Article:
Resistance 3 ReviewBy Morgan Webb - Posted Sep 06, 2011
Whimsical weapons combine seamlessly with the violent and brutal setting to create an engaging game you can't wait to replay. The single player experience is enough to warrant the game an excellent score, and the multiplayer will likely satisfy the under-served PS3 online gamer.
- Signature Insomniac weapons make this shooter stand out.
- The thirst for weapon upgrades makes the single player highly replayable.
- The robust multiplayer will satisfy most casual online gamers.
- The campaign only supports 2 player co-op.
- Split-screen co-op drops resolution down to fairly dismal levels.
- Sony's Online Pass makes access to online features confusing and frustrating.
Resistance 3 Review:
In Resistance 3, you are an average Joe (Capelli), an ex-military man who is just trying keep his family and friends alive in a post-apocalyptic world. The large scale military battles of Resistance and Resistance 2 have been lost and the people have moved underground to eke out a living while Earth is colonized by the victors. Life is not destined to be quiet for Joe, and you are cajoled into a hail-mary suicide mission to the heart of the Chimera stronghold. Think The Road meets Halo.
It was a dark and stormy night at the end of the world...
Resistance 3 has a perfectly serviceable and impressively cohesive plot. I always knew exactly what I was doing and why, and when I finished I could give you an accurate account of what happened. I suppose it’s a little sad that I am lauding the plot for being comprehensible, but we’ve all played shooters where you wonder why you are suddenly in a laboratory, and the only reason you can think of is that the designer thought a laboratory would make a bitchin’ location for a level. The Resistance series itself has not been innocent of this sin, though it is perhaps not as guilty as some others.
However good the plot, better characters would have elevated the story from adequate to great. The aesthetic design was good, but their personalities were all fairly bland. I also want to add a small nitpick. Everyone at the end of the world is white? Really? Everyone? Maybe the Chimera killed all the Mexicans.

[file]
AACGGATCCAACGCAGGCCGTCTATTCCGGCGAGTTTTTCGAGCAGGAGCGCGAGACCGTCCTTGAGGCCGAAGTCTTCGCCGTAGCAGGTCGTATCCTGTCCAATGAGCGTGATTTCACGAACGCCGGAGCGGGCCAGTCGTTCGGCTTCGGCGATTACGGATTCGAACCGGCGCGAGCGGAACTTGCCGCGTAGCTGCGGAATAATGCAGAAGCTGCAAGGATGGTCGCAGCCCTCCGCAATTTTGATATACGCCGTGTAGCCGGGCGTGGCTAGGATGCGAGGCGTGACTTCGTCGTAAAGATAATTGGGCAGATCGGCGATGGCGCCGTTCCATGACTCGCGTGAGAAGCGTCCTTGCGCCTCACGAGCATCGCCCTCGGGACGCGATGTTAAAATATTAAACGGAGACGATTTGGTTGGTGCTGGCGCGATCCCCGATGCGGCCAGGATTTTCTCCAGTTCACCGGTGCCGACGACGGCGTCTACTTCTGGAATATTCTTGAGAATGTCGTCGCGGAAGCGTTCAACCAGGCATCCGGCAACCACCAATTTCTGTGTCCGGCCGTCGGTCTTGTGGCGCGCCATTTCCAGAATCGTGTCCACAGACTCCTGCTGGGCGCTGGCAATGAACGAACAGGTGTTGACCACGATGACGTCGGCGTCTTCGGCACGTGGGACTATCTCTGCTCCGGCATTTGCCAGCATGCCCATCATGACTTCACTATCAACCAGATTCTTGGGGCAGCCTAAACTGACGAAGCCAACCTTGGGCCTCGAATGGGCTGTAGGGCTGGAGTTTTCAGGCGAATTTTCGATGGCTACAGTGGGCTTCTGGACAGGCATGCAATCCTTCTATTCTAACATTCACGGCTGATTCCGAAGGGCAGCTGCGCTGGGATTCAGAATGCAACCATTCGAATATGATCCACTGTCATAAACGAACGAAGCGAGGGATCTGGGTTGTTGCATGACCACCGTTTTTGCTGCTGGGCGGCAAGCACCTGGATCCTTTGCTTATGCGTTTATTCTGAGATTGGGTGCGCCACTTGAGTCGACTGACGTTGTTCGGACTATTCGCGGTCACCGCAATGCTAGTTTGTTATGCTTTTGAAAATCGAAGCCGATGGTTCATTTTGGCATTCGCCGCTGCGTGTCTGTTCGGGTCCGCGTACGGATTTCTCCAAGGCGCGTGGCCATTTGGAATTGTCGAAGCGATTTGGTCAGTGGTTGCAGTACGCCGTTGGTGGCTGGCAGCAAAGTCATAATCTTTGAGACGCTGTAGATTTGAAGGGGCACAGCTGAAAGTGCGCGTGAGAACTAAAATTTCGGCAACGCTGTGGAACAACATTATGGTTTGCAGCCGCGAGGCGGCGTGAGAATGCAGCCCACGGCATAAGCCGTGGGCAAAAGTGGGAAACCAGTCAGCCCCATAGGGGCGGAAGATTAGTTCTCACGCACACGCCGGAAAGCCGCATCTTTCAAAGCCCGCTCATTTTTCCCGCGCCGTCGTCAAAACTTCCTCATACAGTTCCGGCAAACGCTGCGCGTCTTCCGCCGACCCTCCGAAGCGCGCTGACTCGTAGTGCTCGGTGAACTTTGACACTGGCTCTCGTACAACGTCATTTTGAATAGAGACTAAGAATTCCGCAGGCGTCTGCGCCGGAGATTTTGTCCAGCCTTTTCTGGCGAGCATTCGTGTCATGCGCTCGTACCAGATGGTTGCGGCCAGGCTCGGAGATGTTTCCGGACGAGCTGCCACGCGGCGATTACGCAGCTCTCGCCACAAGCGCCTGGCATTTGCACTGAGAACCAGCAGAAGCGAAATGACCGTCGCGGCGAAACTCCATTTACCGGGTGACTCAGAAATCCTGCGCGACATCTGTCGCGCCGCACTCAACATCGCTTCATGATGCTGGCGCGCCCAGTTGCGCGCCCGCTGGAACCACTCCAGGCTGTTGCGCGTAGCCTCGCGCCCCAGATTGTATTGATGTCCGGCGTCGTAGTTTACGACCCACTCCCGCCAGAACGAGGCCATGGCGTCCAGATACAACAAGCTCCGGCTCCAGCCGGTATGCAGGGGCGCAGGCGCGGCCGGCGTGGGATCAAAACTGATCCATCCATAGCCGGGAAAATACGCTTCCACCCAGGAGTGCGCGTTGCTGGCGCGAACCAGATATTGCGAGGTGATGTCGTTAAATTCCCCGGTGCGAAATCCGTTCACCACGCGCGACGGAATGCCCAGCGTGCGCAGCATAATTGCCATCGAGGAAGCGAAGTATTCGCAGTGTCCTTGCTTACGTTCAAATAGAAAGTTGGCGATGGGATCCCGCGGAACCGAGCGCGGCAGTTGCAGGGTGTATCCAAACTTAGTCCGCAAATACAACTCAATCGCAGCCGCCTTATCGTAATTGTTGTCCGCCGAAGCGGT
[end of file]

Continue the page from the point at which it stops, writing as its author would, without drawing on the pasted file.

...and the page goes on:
I will not go softly
You have a weapon wheel that makes choosing from your arsenal fast and easy. Each weapon has a primary fire and a secondary fire. For example, the Bullseye’s primary fire seems like a normal machine gun, but its alt fire embeds a beacon into your target. Tag your enemy’s week spot with your alt fire, then hide behind cover, point up and shoot. The bullets find their foe like magic. Then there is the Atomizer. Its primary fire creates a short range electrical shock perfect for crowd control, while its alt fire launches a temporary gravity well that traps anyone in the vicinity. There are of course lots more weapons to collect, including a beam that freezes enemies in place and a disease gun that turns baddies into contagious germ bombs.
Insomniac knows you want to play with your deadly toys, so they don’t limit your ammo too much. I hate it when someone gives you an awesome gun and then never let you use it because it’s overpowered. That being said, despite having a gun that shoots through walls, the single player is well balanced. They throw plenty of enemies your way and have a difficulty level for any type of fan. And don’t forget, your enemies can shoot through walls too. This has a way of evening up the score.
OMG I CAN HAZ RATCHET!!1!!!!
Any fans of Ratchet & Clank in the house? You will be extremely happy with Resistance 3. Despite the realistic setting and violent world, the weapons and gameplay will often remind you of Ratchet. The Mutator sometimes feels a bit like the Black Sheepinator. The alt fire on the Atomizer is a satisfyingly realistic Rift Inducer 5000, and the Cryogun feels almost eerily like the Liquid Nitrogen Gun. Unfortunately neither the Groovatron nor Mr. Zurkon made it into Resistance 3. Maybe next time.